By Stephanie Sansoucy ’16
In the back of the Hunger and Health Coalition building, on the east side of Boone, Jane Ann Coe stands at the window of the Food Recovery Kitchen waiting to be handed food for her family. After that, she said, she is going to sell her parents’ wedding bands to get by between pay checks.
The bag Coe is handed contains a familiar sight for many Appalachian State University students: chicken sandwiches still with the Appalachian Food Services sticker sealing the wrapping and to-go boxes filled with food from Roess Dining Hall.
For the past 10 years, Appalachian’s Food Services has wrapped up extra food and donated it to the Hunger and Health Coalition.
“We didn’t want to see any food go to waste, so we decided we would form this partnership and see where it went,” Assistant Director of Food Services Charlie Wallin said. “Here we are 10 years later and it’s been great.”
Since the partnership started, the donations from Appalachian have grown from 45 boxes of food a day to 65.
In October 2014 alone, Appalachian donated 3,463 pounds of food to the coalition – food that would have been composted otherwise.
Appalachian sees the relationship as not only an opportunity to serve the surrounding community but also work towards sustainable dining.
“From our side it really goes along with Appalachian’s commitment to sustainability,” said Heather Brandon, university program specialist for Food Services. “We eliminate a significant portion of what would be food waste for us. It’s going to another source and being re-used rather than being wasted.”
Teddy Watson has been recovering food from Appalachian and other donors for the coalition since 2007, working close to 40-hour weeks as a volunteer.
“When we don’t get anything from Appalachian, we really hurt,” he said. “Appalachian is mostly our biggest donor in terms of hot meals.”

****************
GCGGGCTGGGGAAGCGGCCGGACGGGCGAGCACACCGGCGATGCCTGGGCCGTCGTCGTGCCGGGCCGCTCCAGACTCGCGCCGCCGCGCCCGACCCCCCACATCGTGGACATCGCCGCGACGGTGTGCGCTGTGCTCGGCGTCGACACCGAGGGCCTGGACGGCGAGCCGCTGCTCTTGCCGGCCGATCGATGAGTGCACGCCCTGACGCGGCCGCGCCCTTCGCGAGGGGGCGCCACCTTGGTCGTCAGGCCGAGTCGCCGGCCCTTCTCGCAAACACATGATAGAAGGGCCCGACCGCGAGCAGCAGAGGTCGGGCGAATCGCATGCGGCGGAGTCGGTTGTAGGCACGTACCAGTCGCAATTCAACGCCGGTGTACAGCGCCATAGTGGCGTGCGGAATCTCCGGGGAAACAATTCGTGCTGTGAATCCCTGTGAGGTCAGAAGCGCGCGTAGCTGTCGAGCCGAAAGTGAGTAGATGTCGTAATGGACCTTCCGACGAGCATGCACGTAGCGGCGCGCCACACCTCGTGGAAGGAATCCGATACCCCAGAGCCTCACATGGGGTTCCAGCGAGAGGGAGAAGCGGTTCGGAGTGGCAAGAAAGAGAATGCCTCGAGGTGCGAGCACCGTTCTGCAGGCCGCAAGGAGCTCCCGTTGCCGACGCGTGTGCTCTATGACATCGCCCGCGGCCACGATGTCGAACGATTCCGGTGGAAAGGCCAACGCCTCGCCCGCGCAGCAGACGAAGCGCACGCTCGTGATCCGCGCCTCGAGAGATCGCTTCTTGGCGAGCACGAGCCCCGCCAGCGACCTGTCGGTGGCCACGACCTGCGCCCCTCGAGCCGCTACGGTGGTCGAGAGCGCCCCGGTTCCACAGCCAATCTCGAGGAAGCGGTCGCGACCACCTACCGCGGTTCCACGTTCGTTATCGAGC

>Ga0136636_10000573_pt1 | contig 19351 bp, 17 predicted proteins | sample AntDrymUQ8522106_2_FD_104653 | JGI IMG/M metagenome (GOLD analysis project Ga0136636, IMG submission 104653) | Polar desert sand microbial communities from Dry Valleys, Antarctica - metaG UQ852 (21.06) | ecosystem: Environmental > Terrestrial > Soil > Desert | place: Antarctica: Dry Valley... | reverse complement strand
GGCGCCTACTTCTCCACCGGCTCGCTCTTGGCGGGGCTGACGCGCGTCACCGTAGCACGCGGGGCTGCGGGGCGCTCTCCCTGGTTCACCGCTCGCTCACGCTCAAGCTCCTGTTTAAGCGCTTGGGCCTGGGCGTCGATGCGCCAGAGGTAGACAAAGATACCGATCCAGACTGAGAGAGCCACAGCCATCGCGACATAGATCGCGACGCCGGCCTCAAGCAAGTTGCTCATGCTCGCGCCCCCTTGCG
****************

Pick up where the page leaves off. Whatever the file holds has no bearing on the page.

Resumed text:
Watson picks up food from Appalachian’s Roess Dining Hall multiple times a day. He arrives at the coalition with tubs and boxes of hot meals, sometimes a bag of biscuits, sometimes sandwiches and burgers – all from Appalachian’s dining halls.
“We have clients come in and say ‘what has the college had today,’” Watson said.
The food from the university is used in two ways. Some food is made into frozen meals and distributed one per family member. Food that can be wrapped individually such as sandwiches, bread and pizza slices is given out as needed.
Coe has been visiting the Hunger and Health Coalition for over six weeks after she lost her job.
“It has been so great,” Coe said. “It’s just such a blessing to know that there is something here on a weekend like this before the check comes in. It means a lot.”
1 in 6 people in Northwest North Carolina do not know where their next meal is coming from.
Source: U.S. Census Bureau
Appalachian donates 65 boxes of food each day to the Hunger and Health Coalition.
What does hunger mean to the community? What does it mean to be hungry? Students in the First Year Seminar course Paying Tribute to Hunger spend a semester trying to answer this question.